Tensions with neighboring China dominated the election on Saturday for the leader of Taiwan’s main opposition Nationalist Party.
Four candidates, including current president Johnny Chiang, are competing for the leadership of a party that has advocated closer ties with Beijing.
This means that Taiwan’s ruling Democratic Progressive Party has refused to agree to Beijing’s demand that it recognize Taiwan as part of China.
China has threatened to use force to bring Taiwan under its control and is increasingly using military, diplomatic and economic pressure in an attempt to undermine President Tsai Ing-wen’s administration and influence opinion among the Taiwanese people. who strongly support the status quo, genuine freedom.
In keeping with public opinion, nationalists have advocated for less acrimonious relations with China, rather than direct steps towards integration between the parties, which are bound by closer economic, linguistic and cultural ties.
Others running are former party president and presidential candidate Eric Chu, former county chief Cho Po-yuan and academic Chang Ya-chung. The result is expected to be declared by Saturday evening.
The winner could emerge as the party’s candidate in the next presidential election in 2024, although this selection has yet to begin. Tsai is constitutionally barred from running for a third term.
Under Chiang Kai-shek, the party rose to power in China during the 1920s and led the struggle against Japanese invaders until the end of World War II. Chiang transferred government in 1949 to Taiwan, still officially known as the Republic of China, after Mao Zedong’s Communists came to power on mainland China.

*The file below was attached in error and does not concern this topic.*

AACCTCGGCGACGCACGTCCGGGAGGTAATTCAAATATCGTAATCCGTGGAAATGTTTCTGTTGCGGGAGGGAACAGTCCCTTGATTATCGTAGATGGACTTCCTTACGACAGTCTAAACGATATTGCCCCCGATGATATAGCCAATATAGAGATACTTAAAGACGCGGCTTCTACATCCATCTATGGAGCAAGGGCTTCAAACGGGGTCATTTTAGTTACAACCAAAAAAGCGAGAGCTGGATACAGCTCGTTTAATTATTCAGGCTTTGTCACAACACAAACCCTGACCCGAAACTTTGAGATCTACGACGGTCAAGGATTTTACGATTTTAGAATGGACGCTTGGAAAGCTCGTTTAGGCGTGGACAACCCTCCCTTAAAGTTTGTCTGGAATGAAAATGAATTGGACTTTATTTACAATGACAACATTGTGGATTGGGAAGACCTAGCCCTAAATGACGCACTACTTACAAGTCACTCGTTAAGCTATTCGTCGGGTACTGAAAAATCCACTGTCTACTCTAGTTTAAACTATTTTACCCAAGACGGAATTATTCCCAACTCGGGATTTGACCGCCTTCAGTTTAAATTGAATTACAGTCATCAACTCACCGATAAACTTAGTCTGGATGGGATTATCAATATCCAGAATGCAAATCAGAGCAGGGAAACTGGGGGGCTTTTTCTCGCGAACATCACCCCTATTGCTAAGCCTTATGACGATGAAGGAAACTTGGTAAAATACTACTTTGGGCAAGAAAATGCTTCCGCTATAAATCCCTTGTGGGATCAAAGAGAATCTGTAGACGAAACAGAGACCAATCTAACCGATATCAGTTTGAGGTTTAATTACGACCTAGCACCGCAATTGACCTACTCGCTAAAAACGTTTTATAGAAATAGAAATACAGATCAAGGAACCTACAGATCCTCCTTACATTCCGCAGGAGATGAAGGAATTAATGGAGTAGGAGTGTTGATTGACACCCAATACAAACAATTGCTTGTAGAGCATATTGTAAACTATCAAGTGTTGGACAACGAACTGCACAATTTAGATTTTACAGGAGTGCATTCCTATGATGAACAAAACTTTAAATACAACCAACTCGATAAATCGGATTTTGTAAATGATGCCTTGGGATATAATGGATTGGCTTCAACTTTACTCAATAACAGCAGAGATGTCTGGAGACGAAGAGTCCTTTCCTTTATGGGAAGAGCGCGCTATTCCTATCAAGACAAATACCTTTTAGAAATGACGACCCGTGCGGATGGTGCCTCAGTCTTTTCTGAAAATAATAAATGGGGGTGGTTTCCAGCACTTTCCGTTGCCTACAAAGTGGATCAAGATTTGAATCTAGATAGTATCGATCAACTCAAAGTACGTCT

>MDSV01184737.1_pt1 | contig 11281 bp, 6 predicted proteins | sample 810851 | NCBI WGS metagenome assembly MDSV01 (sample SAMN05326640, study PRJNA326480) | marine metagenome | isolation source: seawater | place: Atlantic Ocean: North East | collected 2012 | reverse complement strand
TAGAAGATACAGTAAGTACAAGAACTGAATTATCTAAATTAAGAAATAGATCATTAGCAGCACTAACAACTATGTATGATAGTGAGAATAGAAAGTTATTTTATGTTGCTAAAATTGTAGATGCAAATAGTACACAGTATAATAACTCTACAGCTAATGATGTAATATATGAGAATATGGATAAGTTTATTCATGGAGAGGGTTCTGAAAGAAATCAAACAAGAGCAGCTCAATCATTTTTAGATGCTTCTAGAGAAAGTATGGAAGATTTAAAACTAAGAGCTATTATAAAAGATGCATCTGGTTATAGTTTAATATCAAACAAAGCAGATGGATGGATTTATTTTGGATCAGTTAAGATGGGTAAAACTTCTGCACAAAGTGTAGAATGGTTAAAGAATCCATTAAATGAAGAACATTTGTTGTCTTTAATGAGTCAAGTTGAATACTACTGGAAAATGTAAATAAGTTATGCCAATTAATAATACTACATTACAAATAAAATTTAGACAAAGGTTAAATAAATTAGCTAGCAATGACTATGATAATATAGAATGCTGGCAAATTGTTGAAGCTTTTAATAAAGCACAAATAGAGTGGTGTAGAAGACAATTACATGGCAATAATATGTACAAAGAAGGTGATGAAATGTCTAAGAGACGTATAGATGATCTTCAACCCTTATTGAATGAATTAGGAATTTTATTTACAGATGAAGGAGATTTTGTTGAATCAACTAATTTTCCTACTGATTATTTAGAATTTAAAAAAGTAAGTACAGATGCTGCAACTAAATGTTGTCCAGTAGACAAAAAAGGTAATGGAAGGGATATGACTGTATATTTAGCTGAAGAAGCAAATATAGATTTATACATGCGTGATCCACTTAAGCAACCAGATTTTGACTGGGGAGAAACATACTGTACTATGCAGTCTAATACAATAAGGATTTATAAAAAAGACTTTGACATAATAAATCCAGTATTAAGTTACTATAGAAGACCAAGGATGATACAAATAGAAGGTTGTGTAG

Taiwan began the transition from a martial law regime to a multi-party democracy in the late 1980s and held its first direct presidential election in 1996. Since then, power has shifted between the Nationalists, also known as the KMT, and the DPP, although Tsai has won twice. healthy margins and his party has control over the national legislature.
China refuses to recognize Taiwan’s government and maintains that it is kept out of the United Nations and other international organizations.
Beijing says that the island’s participation in such roles as observer of the World Health Assembly is dependent on its support of the “one-China principle” and the “’92 consensus”, named that year by representatives of nationalists and communists. It was named after an agreement reached between them. that the parties were part of a single Chinese nation.
After Tsai’s first election victory in 2016, China cut off all formal contact between governments, banned Chinese tour groups from visiting the island and launched a campaign to address the dwindling number of Taiwan’s diplomatic allies.
With increasing frequency, China has also sent military aircraft into airspace near Taiwan and threatened military exercises.
Partly in response, the US has increased political and military support for the island, despite the lack of formal diplomatic relations between them.
Credit: www.independent.co.uk / China